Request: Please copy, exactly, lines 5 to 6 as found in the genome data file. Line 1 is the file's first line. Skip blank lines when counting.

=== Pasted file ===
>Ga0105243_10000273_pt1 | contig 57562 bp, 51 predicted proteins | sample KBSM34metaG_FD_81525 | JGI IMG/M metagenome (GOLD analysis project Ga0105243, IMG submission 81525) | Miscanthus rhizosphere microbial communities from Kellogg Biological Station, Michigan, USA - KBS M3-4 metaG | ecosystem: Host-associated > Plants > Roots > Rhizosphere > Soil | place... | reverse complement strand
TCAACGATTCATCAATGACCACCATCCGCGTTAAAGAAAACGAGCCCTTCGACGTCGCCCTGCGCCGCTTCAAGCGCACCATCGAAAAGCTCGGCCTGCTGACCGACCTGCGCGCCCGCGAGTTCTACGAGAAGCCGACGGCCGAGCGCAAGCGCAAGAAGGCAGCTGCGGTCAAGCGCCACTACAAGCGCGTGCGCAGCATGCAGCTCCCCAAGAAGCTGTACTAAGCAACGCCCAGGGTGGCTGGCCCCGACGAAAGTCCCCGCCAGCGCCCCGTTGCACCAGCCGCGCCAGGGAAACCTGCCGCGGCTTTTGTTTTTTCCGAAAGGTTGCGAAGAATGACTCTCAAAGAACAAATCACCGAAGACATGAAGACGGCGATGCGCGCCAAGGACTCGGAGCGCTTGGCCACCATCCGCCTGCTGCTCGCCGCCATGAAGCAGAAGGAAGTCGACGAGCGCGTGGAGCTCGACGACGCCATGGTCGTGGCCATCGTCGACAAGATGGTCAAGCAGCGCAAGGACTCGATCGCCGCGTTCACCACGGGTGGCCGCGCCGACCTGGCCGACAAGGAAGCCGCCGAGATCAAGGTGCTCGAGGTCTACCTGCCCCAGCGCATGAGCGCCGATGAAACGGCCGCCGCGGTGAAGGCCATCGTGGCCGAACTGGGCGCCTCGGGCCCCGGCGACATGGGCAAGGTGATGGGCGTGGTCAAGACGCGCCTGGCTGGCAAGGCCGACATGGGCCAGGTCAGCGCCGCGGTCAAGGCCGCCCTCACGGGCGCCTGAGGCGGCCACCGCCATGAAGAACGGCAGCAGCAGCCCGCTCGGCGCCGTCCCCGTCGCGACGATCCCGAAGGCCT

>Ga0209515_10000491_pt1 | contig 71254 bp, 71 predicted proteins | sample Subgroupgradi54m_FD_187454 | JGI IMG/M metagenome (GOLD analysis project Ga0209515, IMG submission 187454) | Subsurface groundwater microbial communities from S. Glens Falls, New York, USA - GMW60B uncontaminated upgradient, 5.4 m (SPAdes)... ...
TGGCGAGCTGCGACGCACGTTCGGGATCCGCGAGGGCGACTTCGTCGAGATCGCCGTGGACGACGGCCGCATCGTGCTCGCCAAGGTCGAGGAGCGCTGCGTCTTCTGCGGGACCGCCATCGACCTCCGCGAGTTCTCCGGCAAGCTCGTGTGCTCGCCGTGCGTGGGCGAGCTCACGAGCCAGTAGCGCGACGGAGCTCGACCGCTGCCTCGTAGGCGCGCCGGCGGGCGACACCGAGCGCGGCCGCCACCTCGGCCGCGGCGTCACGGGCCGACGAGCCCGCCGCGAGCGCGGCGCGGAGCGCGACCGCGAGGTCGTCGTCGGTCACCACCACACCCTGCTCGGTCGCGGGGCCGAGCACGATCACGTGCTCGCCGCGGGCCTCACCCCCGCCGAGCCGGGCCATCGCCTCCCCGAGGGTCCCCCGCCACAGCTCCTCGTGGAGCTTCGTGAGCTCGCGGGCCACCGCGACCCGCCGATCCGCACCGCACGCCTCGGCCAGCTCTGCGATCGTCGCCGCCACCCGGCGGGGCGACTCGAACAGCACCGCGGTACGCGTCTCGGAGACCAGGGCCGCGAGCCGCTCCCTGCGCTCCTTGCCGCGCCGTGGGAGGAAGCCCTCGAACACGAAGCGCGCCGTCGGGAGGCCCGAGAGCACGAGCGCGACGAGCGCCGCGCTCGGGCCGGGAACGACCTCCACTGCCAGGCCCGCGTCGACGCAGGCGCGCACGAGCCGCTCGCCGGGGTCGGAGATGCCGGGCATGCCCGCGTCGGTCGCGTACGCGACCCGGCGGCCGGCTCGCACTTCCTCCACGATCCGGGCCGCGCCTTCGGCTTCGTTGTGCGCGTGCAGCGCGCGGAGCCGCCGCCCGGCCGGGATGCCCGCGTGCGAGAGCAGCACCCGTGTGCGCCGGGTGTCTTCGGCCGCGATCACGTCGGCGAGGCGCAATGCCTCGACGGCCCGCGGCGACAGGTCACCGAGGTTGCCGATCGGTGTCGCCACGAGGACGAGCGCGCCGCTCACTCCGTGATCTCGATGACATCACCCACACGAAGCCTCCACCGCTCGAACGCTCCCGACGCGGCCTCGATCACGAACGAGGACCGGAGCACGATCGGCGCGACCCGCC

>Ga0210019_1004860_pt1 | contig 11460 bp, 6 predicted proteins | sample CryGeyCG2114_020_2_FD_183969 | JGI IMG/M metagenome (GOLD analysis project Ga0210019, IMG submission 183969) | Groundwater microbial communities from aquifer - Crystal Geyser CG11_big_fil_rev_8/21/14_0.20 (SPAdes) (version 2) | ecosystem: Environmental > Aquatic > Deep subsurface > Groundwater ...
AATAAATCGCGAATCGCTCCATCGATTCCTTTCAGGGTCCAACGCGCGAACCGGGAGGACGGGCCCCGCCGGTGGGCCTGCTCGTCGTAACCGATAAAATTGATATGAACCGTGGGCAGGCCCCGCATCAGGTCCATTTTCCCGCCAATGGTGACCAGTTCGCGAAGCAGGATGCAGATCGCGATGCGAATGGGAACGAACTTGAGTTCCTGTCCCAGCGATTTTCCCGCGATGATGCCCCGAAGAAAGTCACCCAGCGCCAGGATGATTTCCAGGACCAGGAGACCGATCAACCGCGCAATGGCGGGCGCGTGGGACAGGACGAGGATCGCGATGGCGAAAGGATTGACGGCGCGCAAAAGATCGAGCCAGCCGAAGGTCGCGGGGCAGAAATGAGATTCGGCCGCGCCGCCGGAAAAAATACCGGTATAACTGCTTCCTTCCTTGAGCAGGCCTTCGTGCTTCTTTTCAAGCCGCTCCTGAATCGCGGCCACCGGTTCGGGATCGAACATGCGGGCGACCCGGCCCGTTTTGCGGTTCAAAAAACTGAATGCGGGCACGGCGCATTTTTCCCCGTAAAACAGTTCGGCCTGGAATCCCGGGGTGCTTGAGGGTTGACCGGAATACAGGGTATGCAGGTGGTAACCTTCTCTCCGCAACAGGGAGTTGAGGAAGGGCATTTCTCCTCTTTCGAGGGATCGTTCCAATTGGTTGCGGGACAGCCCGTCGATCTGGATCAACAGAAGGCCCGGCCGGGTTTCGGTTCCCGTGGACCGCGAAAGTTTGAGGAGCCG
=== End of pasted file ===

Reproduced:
>Ga0210019_1004860_pt1 | contig 11460 bp, 6 predicted proteins | sample CryGeyCG2114_020_2_FD_183969 | JGI IMG/M metagenome (GOLD analysis project Ga0210019, IMG submission 183969) | Groundwater microbial communities from aquifer - Crystal Geyser CG11_big_fil_rev_8/21/14_0.20 (SPAdes) (version 2) | ecosystem: Environmental > Aquatic > Deep subsurface > Groundwater ...
AATAAATCGCGAATCGCTCCATCGATTCCTTTCAGGGTCCAACGCGCGAACCGGGAGGACGGGCCCCGCCGGTGGGCCTGCTCGTCGTAACCGATAAAATTGATATGAACCGTGGGCAGGCCCCGCATCAGGTCCATTTTCCCGCCAATGGTGACCAGTTCGCGAAGCAGGATGCAGATCGCGATGCGAATGGGAACGAACTTGAGTTCCTGTCCCAGCGATTTTCCCGCGATGATGCCCCGAAGAAAGTCACCCAGCGCCAGGATGATTTCCAGGACCAGGAGACCGATCAACCGCGCAATGGCGGGCGCGTGGGACAGGACGAGGATCGCGATGGCGAAAGGATTGACGGCGCGCAAAAGATCGAGCCAGCCGAAGGTCGCGGGGCAGAAATGAGATTCGGCCGCGCCGCCGGAAAAAATACCGGTATAACTGCTTCCTTCCTTGAGCAGGCCTTCGTGCTTCTTTTCAAGCCGCTCCTGAATCGCGGCCACCGGTTCGGGATCGAACATGCGGGCGACCCGGCCCGTTTTGCGGTTCAAAAAACTGAATGCGGGCACGGCGCATTTTTCCCCGTAAAACAGTTCGGCCTGGAATCCCGGGGTGCTTGAGGGTTGACCGGAATACAGGGTATGCAGGTGGTAACCTTCTCTCCGCAACAGGGAGTTGAGGAAGGGCATTTCTCCTCTTTCGAGGGATCGTTCCAATTGGTTGCGGGACAGCCCGTCGATCTGGATCAACAGAAGGCCCGGCCGGGTTTCGGTTCCCGTGGACCGCGAAAGTTTGAGGAGCCG